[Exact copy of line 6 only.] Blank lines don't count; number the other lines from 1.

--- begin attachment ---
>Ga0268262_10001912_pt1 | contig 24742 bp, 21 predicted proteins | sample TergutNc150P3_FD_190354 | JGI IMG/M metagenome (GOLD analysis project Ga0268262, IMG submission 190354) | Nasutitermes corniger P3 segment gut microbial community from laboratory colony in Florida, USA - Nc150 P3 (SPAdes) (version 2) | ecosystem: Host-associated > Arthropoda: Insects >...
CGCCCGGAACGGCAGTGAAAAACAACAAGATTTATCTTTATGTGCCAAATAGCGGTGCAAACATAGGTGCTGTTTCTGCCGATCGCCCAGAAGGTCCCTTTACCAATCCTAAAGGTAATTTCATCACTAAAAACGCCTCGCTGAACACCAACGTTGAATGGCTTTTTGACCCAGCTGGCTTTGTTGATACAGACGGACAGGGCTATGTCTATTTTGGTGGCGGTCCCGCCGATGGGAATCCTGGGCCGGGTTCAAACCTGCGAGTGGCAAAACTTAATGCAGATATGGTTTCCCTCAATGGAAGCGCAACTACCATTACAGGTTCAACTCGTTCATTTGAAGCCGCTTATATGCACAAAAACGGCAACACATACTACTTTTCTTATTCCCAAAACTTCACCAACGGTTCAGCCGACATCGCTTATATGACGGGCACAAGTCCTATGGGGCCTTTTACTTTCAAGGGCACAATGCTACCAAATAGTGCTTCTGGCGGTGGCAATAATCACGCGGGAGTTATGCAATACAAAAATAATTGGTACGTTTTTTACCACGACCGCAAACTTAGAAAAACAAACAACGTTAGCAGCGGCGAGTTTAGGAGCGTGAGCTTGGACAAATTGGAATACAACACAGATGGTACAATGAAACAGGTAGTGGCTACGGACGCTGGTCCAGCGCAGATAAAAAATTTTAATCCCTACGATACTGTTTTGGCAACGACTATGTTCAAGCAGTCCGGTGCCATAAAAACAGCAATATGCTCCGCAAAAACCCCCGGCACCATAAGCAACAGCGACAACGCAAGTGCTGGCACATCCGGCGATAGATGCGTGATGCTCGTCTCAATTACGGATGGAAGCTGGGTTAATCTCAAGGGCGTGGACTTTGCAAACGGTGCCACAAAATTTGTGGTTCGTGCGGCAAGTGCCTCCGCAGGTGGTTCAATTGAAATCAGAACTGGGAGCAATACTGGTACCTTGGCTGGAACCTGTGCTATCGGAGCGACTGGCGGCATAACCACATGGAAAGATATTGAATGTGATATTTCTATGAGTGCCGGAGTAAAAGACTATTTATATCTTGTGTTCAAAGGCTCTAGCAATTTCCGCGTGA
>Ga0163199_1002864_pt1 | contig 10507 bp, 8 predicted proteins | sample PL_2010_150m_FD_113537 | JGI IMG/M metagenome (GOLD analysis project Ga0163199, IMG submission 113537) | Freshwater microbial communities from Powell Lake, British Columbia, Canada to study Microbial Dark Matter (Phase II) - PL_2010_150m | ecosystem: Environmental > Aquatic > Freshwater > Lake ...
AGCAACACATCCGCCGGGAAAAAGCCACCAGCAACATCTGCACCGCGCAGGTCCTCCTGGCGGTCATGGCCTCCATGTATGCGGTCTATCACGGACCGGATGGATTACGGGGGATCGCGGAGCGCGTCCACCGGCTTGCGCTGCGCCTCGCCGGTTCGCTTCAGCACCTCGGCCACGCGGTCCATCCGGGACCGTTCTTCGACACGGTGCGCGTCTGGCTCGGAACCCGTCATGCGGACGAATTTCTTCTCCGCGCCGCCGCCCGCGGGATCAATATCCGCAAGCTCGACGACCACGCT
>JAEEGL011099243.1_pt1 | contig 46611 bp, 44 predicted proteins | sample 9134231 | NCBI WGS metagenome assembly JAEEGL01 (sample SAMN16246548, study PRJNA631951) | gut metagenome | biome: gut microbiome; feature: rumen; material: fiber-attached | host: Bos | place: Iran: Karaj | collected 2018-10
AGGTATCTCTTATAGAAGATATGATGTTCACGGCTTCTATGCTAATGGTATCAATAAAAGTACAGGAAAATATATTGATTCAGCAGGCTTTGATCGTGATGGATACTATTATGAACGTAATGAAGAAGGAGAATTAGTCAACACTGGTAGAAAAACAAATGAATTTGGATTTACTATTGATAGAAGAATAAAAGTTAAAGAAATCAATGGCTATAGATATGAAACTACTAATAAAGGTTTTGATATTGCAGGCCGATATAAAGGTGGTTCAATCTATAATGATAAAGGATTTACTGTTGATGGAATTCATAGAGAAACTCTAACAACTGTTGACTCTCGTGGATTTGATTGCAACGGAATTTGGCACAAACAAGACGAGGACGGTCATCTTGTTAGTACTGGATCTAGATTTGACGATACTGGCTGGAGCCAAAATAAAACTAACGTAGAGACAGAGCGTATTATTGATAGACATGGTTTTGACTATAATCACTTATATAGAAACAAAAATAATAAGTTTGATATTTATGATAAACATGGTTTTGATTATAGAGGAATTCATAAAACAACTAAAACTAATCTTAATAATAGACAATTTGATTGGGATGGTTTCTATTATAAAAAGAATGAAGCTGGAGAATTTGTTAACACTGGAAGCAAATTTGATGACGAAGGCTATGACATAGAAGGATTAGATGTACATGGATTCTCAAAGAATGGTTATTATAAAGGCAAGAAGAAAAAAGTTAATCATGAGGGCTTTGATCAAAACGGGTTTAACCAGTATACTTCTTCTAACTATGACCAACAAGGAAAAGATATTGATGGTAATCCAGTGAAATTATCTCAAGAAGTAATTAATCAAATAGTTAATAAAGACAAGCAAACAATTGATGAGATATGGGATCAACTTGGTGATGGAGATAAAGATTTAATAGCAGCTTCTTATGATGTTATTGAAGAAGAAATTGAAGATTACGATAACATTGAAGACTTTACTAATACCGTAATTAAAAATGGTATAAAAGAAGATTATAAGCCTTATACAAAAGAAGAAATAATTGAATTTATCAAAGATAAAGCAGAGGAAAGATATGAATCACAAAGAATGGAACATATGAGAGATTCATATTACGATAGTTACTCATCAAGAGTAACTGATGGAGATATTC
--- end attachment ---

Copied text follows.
AGGTATCTCTTATAGAAGATATGATGTTCACGGCTTCTATGCTAATGGTATCAATAAAAGTACAGGAAAATATATTGATTCAGCAGGCTTTGATCGTGATGGATACTATTATGAACGTAATGAAGAAGGAGAATTAGTCAACACTGGTAGAAAAACAAATGAATTTGGATTTACTATTGATAGAAGAATAAAAGTTAAAGAAATCAATGGCTATAGATATGAAACTACTAATAAAGGTTTTGATATTGCAGGCCGATATAAAGGTGGTTCAATCTATAATGATAAAGGATTTACTGTTGATGGAATTCATAGAGAAACTCTAACAACTGTTGACTCTCGTGGATTTGATTGCAACGGAATTTGGCACAAACAAGACGAGGACGGTCATCTTGTTAGTACTGGATCTAGATTTGACGATACTGGCTGGAGCCAAAATAAAACTAACGTAGAGACAGAGCGTATTATTGATAGACATGGTTTTGACTATAATCACTTATATAGAAACAAAAATAATAAGTTTGATATTTATGATAAACATGGTTTTGATTATAGAGGAATTCATAAAACAACTAAAACTAATCTTAATAATAGACAATTTGATTGGGATGGTTTCTATTATAAAAAGAATGAAGCTGGAGAATTTGTTAACACTGGAAGCAAATTTGATGACGAAGGCTATGACATAGAAGGATTAGATGTACATGGATTCTCAAAGAATGGTTATTATAAAGGCAAGAAGAAAAAAGTTAATCATGAGGGCTTTGATCAAAACGGGTTTAACCAGTATACTTCTTCTAACTATGACCAACAAGGAAAAGATATTGATGGTAATCCAGTGAAATTATCTCAAGAAGTAATTAATCAAATAGTTAATAAAGACAAGCAAACAATTGATGAGATATGGGATCAACTTGGTGATGGAGATAAAGATTTAATAGCAGCTTCTTATGATGTTATTGAAGAAGAAATTGAAGATTACGATAACATTGAAGACTTTACTAATACCGTAATTAAAAATGGTATAAAAGAAGATTATAAGCCTTATACAAAAGAAGAAATAATTGAATTTATCAAAGATAAAGCAGAGGAAAGATATGAATCACAAAGAATGGAACATATGAGAGATTCATATTACGATAGTTACTCATCAAGAGTAACTGATGGAGATATTC